38. In an experimental procedure, participants hear a sequence of letters and then, a moment later, are required to repeat back the sequence. The longest sequence for which participants can easily do this is likely to contain approximately ________ letters.
    a. 3 c. 7
    b. 5 d. 12
    ANS: C DIF: Easy REF: Working Memory: Some Initial Observations
    OBJ: 1.5 MSC: Remembering
  39. You give your friend a series of lists of letters to remember. With each perfectly recalled list, you increase the list length by one or two items, until he begins to make errors. This sort of test examines
    a. working-memory span. c. brain activity.
    b. the limits of concurrent articulation. d. memory for abstract objects.
    ANS: A DIF: Easy REF: Working Memory: Some Initial Observations
    OBJ: 1.5 MSC: Applying
  40. Imagine a friend is giving you her new phone number. You have nothing with which to write the number down, so you try to remember it. Which cognitive process will you engage in to accomplish this task?
    a. amnesia c. introspection
    b. long-term memory d. working memory
    ANS: D DIF: Easy REF: Working Memory: Some Initial Observations
    OBJ: 1.5 | 1.8 MSC: Applying
  41. Consider the sentence, “Sam, tired from hours of reading and working on his term paper, fell into bed at last.” When you reach the sentence’s 13th word (“fell”), you need to remember how the sentence began; otherwise, you won’t know who fell into bed. The memory used for this task is called ________ memory.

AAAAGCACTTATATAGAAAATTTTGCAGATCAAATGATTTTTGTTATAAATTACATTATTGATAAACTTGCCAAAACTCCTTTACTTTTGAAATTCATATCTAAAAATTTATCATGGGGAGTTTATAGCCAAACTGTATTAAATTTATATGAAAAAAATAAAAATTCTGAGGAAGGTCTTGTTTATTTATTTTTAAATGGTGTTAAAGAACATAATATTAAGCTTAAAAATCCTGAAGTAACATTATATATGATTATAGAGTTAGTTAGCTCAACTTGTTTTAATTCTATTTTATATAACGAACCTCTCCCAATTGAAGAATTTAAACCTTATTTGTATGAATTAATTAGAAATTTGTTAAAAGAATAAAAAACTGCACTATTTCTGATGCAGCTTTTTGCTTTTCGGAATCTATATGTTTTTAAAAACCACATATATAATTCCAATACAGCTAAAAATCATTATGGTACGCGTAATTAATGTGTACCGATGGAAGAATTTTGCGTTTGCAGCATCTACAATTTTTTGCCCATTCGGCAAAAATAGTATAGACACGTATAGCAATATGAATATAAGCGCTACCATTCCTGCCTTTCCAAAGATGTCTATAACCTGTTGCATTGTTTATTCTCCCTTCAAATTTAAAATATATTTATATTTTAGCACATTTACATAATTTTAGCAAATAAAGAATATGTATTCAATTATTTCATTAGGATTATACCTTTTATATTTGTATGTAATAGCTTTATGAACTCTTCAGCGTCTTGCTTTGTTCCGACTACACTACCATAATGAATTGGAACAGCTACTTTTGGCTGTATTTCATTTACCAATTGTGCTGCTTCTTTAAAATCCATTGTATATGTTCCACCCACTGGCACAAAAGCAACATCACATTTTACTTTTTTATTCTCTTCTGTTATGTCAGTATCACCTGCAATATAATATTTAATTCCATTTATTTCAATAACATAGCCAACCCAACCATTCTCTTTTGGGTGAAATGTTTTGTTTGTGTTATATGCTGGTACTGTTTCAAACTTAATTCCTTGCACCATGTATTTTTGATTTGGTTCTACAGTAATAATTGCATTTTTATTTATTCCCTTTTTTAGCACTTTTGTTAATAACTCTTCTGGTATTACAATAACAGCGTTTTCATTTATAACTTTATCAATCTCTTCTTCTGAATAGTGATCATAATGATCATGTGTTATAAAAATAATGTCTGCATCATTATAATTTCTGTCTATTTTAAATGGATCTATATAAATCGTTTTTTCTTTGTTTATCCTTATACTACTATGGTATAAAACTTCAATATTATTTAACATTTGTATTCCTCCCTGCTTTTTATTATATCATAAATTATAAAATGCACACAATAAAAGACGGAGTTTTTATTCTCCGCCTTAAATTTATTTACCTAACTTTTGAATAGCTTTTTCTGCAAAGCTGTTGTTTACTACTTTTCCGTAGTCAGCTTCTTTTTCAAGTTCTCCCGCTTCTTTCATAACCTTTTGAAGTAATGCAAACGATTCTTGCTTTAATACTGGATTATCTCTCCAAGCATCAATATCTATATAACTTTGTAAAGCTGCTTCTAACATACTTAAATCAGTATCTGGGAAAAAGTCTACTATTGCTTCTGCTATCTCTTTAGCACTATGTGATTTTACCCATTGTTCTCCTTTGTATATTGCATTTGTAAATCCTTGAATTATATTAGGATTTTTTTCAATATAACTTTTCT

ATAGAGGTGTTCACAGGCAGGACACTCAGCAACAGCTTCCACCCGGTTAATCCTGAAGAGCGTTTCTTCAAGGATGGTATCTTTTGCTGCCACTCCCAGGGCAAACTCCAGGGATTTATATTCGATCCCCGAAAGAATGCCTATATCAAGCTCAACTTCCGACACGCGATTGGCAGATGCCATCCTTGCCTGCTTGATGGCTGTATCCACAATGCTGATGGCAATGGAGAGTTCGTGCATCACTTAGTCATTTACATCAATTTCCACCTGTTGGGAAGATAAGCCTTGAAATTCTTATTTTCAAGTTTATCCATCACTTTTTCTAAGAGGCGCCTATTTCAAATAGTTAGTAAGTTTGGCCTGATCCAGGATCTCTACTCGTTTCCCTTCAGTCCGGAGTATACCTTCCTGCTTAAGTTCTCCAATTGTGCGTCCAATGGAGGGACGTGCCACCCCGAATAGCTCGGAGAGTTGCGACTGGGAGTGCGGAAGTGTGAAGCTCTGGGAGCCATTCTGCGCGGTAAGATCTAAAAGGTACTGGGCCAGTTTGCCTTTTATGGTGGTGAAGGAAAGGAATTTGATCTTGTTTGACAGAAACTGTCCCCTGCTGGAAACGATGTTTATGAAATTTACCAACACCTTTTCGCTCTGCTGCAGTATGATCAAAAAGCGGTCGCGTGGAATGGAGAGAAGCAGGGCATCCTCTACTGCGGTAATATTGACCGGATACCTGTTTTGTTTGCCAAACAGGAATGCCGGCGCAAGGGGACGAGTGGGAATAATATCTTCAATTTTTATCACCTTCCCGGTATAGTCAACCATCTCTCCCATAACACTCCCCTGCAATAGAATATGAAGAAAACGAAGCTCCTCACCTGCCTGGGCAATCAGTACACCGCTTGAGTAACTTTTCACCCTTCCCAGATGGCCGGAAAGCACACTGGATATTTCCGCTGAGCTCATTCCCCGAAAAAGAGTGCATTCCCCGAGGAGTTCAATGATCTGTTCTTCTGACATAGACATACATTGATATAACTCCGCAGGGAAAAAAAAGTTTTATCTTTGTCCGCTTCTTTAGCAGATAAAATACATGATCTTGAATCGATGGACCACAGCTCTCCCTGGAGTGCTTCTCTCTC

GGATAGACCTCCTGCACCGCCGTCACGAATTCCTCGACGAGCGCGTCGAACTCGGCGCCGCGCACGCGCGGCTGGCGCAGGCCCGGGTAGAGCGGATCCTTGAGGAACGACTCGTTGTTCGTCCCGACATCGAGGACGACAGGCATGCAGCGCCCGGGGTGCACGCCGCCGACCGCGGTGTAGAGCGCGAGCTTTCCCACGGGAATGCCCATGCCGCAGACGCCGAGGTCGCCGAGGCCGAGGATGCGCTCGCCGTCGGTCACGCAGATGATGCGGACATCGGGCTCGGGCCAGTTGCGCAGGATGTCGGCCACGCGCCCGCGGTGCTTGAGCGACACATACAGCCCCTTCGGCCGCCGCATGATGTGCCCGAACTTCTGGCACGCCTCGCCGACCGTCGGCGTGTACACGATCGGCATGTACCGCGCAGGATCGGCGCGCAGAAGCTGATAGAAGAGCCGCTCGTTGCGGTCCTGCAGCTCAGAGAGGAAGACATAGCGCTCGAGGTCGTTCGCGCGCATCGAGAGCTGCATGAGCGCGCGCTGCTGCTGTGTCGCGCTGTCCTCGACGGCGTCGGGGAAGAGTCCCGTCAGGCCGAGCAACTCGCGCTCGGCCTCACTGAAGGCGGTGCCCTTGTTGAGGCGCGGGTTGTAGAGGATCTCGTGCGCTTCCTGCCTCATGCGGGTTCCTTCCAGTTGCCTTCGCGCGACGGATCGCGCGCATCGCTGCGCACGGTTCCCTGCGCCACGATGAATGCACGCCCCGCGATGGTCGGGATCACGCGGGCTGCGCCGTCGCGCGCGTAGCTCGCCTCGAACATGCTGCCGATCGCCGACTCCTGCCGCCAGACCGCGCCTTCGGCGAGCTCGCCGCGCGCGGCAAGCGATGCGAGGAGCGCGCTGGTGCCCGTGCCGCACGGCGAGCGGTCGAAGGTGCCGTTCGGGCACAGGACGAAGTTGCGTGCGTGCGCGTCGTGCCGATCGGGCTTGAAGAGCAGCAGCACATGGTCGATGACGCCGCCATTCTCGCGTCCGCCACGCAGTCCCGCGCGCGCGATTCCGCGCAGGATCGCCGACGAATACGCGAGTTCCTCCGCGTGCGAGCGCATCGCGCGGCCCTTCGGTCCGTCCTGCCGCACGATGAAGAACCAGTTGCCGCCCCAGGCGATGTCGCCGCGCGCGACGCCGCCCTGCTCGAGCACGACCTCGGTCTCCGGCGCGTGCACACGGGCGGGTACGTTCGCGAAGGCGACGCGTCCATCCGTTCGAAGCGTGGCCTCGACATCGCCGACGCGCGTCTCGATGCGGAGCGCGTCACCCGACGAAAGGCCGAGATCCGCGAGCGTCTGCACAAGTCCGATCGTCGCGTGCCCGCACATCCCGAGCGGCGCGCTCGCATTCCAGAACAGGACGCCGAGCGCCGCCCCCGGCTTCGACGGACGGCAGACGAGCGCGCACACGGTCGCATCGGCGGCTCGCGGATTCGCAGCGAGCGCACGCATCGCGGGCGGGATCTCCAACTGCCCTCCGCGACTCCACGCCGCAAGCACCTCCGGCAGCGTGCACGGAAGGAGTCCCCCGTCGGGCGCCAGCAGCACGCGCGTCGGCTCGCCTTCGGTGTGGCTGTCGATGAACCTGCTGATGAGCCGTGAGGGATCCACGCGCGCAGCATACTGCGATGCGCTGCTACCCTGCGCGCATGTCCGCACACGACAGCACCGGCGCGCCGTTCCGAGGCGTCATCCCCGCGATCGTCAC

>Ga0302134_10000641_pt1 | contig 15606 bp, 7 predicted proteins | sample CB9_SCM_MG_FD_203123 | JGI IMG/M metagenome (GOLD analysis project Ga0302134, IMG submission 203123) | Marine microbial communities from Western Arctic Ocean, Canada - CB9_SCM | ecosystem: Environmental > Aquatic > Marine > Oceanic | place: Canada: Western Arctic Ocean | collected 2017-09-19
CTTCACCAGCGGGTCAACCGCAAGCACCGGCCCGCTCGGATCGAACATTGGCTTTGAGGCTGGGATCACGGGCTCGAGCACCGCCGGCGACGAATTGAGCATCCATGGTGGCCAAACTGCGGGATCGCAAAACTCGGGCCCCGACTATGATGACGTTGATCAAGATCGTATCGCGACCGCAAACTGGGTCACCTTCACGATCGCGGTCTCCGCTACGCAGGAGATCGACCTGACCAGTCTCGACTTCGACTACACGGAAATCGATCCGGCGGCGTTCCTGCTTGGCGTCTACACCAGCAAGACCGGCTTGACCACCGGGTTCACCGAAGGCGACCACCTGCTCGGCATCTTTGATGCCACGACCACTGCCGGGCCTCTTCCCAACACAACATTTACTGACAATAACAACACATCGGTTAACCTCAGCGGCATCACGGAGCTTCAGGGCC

a. episodic c. generic
    b. working d. long-term
    ANS: B DIF: Moderate REF: Working Memory: Some Initial Observations
    OBJ: 1.5 | 1.8 MSC: Applying
  42. You want to order a pizza and need to pay with a credit card. You glance at your credit card number and then put the card back into your wallet. When it comes time to pay, you can only remember the first four numbers. Which of the following provides the best explanation as to why?
    a. Working memory is limited to 15 items, and your card has 16 digits.
    b. Your credit card number is mostly fours and twos and you get confused.
    c. The pizza delivery guy keeps talking while you are rehearsing the digits.
    d. Working-memory capacity is reduced because you have to hold the phone.
    ANS: C DIF: Moderate REF: Working Memory: Some Initial Observations
    OBJ: 1.5 | 1.8 MSC: Applying
  43. Someone who is born deaf is likely to encounter working memory errors if the sign for a given word
    a. is too complicated.
    b. is similar to another sign for another word.
    c. has more than ten letters.
    d. has been seen recently.
    ANS: B DIF: Moderate REF: The Nature of the Working-Memory Evidence
    OBJ: 1.5 | 1.8 MSC: Applying
  44. A participant hears the sequence “F, D, P, U, G, Q, R,” and then, a moment later, must repeat the sequence aloud. If errors occur in this procedure, they are likely to involve
    a. sound-alike confusions, for example, “T ” instead of “D.”